The art museum, the public library and the city’s public notice compliance are all slated for review under the Denver auditor’s 2020 agenda.
Per the city charter, Auditor Timothy O’Brien on Monday released an outline of 28 areas to investigate after receiving input from the public, and officials within Denver government.
“I work with my team to reach out to the mayor, City Council, city management and, of course, the people of Denver to ask what keeps them up at night,” O’Brien said. “Then, we try to determine what resources we have and where our work might do the most good.”
The topics to explore include Denver’s compliance with public notice requirements when it performs work that affects or disrupts residents. Also, the auditor will look into the city’s process for handling requests for information under the Colorado Open Records Act.
The Denver Public Library is another target for review, as O’Brien’s office would like to understand whether the organization can appropriately handle social services in addition to its core library functions. As of 2018, the library employed four social workers and multiple peer navigators to provide information and connection to services.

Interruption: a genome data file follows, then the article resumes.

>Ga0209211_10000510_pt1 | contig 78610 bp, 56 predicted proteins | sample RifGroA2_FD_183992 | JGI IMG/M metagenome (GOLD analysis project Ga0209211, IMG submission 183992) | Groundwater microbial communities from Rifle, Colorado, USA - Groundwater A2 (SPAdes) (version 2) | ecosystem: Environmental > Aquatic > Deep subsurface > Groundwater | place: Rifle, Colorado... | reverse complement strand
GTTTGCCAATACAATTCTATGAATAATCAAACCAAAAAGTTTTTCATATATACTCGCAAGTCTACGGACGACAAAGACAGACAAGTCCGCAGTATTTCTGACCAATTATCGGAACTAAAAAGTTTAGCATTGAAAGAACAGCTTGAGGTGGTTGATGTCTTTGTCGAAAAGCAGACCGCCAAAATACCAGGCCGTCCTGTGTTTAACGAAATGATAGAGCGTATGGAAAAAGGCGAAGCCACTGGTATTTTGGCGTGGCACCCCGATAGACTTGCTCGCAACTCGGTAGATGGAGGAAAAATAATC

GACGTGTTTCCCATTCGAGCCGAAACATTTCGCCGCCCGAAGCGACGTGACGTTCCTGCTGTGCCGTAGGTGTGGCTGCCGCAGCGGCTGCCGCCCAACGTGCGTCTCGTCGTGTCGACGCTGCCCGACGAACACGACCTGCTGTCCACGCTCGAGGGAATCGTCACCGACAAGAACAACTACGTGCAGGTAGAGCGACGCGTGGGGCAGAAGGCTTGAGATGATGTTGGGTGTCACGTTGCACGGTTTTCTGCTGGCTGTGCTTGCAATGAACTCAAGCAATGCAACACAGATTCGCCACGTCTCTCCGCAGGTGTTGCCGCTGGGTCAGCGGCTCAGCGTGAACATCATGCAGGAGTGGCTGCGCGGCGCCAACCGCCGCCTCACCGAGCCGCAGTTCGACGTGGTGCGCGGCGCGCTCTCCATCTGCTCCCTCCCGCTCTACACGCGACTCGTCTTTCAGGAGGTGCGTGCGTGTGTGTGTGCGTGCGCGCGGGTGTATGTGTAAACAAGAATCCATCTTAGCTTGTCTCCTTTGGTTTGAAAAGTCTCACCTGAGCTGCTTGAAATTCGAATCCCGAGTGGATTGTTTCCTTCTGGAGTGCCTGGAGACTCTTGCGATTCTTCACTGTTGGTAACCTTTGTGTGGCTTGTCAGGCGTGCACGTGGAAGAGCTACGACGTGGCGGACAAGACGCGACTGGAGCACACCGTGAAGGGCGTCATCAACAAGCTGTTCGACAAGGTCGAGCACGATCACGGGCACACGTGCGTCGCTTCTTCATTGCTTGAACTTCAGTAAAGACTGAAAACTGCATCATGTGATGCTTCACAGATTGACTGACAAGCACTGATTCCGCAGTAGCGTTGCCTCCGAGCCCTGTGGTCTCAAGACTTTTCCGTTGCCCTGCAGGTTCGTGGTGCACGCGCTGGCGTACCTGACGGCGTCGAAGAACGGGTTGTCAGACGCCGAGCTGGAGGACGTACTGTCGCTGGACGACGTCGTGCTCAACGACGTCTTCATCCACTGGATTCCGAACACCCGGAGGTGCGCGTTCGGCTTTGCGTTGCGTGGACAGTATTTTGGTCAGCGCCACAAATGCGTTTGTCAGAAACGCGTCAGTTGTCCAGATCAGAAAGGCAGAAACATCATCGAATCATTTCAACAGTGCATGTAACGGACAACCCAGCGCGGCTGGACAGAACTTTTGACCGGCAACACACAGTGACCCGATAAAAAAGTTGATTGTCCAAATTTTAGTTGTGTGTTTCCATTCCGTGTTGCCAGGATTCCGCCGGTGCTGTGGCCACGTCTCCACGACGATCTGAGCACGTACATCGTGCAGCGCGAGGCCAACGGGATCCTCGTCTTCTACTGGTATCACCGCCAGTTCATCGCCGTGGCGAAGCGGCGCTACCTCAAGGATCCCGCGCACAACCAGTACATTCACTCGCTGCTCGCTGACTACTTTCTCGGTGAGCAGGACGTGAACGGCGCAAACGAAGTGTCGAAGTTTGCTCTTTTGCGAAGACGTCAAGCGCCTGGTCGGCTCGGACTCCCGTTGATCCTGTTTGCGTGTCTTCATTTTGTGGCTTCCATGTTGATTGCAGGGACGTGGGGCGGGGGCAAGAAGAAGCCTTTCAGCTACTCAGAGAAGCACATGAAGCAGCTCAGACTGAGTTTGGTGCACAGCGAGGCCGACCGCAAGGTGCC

With an operating budget of $28 million, the Denver Art Museum will undergo an examination of its “efficiency, effectiveness, and financial operations,” and whether it is in compliance with its cooperative agreement with the city.
Denver’s charter empowers the auditor to perform financial and performance reviews, investigate financial transactions and contracts, and review entire accounting systems and procedures.
Other areas planned for audit next year include:
DIA construction and purchasing
Vulnerability to cyber attacks
Physical security of city buildings
Sheriff’s Department construction
Seizures and auctions
Substance abuse initiatives
Recycling and composting
The new sidewalk repair program
Various technology systems, both hardware and software